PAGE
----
I was amazed then when we traveled to Underground River the next day because the infrastructure needed to support tourism was in placed like roads and bridges. Local and foreign tourists alike are flocking almost everywhere. Sabang Bay, as a jump off point to the sub terrain, is also amazing. Just before we headed to Underground River, we were treated to a sumptuous lunch which was already part of the tour package. I also used to taste their native delicacy called “tamilok”, a fresh and very delicious mangrove-living sea worms.

Left: My wifey Michelle taking a pose at Sabang Bay. Right: Glenn Mark eating a fresh "tamilok" during our lunch on October 19
After a 20-minute boat ride from Sabang Bay, we were face to face with the magnificent Underground River with beauty beyond compare. The huge cave formations inside has fascinated us. Indeed, this piece of our natural heritage is worthy to be declared as one of UNESCO’s world heritage sites and one of the world’s Seven Wonders of Nature.

Entrance of the glorious Puerto Princesa Underground River
On the third day, we availed of a seascape tour in one of their known islands comprising the Honda Bay as part of maximizing our time in Palawan. While enjoying the island tour, we witnessed the other side of Puerto Princesa, a pristine environment in the ocean. The water was crystal clear, the coral reefs are simply abounding and the fishes always try to befriend with humans. 

One of the islands in Honday Bay
 Our 3-day trip to Puerto Princesa was very fruitful. My wifey Michelle also enjoyed it very much along with my other companions Hardi Joy, Glenn Mark, Camila, Cheryl, Liezel, Baran, Kendall, Anne, Zaldy, Mam Flor, Ate Vivian, Engineer Susie and Charina. It was one of my most memorable travels.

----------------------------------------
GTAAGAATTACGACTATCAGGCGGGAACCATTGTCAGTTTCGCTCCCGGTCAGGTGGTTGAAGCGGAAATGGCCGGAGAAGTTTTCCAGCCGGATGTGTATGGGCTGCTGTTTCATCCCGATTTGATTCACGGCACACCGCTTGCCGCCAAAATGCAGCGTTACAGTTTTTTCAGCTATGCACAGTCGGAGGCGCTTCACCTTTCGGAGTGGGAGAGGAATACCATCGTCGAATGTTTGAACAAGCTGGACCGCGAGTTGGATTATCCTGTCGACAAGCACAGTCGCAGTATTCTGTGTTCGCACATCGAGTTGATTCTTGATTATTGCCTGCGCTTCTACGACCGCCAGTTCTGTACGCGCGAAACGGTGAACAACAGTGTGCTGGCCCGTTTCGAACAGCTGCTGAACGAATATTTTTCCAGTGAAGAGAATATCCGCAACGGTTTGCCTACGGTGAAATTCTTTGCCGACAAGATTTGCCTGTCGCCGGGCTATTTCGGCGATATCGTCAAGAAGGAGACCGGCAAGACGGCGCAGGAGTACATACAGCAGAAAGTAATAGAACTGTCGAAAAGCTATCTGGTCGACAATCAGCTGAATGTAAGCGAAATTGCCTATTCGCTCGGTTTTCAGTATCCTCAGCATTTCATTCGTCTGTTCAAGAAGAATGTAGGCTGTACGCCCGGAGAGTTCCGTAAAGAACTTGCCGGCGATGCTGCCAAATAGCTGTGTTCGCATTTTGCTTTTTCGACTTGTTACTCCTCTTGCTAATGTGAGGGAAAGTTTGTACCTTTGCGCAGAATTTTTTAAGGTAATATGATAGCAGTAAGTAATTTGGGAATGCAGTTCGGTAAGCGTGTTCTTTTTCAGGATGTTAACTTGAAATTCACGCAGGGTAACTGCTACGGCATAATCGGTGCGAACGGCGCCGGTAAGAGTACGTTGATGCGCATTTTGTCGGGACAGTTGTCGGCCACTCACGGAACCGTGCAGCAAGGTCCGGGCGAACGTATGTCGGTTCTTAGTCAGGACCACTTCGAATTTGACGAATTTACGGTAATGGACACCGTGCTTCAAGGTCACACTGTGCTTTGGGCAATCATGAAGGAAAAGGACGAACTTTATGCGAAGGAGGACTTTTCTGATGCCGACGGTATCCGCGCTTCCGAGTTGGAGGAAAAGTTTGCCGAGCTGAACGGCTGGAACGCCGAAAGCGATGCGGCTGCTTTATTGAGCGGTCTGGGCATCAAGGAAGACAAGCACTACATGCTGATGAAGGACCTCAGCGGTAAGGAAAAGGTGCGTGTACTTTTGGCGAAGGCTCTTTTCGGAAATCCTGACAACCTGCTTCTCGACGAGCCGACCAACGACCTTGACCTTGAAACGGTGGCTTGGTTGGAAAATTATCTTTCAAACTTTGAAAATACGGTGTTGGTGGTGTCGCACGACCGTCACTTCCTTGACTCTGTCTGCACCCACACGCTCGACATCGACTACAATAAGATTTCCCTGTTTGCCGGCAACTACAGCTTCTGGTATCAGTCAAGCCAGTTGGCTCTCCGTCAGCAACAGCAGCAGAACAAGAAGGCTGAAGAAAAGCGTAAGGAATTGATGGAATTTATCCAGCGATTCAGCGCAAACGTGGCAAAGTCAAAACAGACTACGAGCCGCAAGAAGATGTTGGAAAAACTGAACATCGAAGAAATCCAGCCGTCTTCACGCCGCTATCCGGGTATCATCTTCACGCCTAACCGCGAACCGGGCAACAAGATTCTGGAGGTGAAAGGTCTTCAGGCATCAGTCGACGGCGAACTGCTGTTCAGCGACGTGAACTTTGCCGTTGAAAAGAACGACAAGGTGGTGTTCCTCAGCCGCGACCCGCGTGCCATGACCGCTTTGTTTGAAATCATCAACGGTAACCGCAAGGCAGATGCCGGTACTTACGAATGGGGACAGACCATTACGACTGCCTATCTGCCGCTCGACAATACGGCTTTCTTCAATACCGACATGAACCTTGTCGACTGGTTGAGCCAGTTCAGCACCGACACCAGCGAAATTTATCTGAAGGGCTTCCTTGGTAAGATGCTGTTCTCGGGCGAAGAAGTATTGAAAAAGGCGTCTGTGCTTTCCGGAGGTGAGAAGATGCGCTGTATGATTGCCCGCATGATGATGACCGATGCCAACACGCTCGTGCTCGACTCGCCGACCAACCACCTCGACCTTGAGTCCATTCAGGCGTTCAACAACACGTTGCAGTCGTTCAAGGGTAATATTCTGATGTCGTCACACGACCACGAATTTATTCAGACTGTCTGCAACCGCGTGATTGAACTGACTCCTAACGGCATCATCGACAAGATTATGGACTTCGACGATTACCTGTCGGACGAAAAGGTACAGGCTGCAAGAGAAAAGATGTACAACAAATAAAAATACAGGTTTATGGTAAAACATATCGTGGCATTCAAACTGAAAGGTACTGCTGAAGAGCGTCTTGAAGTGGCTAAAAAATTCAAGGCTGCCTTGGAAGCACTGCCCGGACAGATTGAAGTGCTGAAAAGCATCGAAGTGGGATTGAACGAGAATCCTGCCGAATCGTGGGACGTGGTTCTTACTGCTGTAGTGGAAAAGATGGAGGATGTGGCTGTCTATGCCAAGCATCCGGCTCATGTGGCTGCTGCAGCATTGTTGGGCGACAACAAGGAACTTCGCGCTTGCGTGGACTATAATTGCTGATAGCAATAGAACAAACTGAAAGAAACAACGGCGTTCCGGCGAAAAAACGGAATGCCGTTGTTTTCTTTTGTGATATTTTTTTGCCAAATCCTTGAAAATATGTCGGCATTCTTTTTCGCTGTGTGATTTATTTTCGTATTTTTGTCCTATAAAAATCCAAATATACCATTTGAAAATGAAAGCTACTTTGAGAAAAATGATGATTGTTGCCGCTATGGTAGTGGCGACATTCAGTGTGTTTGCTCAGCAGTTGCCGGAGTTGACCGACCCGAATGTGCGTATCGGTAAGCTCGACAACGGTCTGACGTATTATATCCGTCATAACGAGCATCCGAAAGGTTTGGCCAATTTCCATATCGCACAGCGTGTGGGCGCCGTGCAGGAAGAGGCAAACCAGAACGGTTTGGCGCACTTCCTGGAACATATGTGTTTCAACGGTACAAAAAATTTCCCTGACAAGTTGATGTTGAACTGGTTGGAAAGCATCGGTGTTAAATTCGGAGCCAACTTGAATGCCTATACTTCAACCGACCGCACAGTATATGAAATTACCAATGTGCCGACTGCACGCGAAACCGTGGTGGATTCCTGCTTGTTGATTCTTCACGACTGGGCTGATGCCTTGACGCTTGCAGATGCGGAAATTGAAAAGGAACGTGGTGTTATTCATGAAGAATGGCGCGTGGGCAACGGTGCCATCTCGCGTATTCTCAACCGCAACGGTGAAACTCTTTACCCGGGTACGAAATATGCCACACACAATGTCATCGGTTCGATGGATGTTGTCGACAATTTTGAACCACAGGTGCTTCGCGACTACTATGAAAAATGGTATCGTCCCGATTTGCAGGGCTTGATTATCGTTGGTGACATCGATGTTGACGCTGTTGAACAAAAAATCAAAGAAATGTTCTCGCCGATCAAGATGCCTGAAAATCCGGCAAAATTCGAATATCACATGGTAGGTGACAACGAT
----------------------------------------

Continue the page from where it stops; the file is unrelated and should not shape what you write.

This blogger with buddies Hardi Joy and Glenn Mark during our island hopping
Puerto Princesa now belongs to my own list of most admired places to include Bohol, Cebu and Tagum.


Text and Photo by: DOREEN JOY D. BAUYA

“There was only nature in the beginning and all creations are so beautiful and wonderful.”

Imagine working and working everyday and you don’t even know what’s happening around. And I think we all need some time to rest and take some time for leisure, many different choices, options and reasons not to get bored.

Thirteen years after spending life somewhere outside our beloved barangay, my friend Rea Gay revisited our place to experience once again the best view of Mr. Sunrise and personally witness the now -renowned Passig Islet Agri-Eco Park.

Very early morning on August 11, 2012; our First stop was at LOG POND. We both patiently waited for Mr. Sun to come out. And we did just that, straight ahead of us appeared a very tiny circle and seconds by seconds it was getting bigger and bigger….. and before we knew it, we were stunned, seeing the grandeur of Mr. Sunrise, right before our very eyes. What an amazing and breathtaking sunrise. We just simply kept on clicking our camera and took pictures in different angles as many as we could.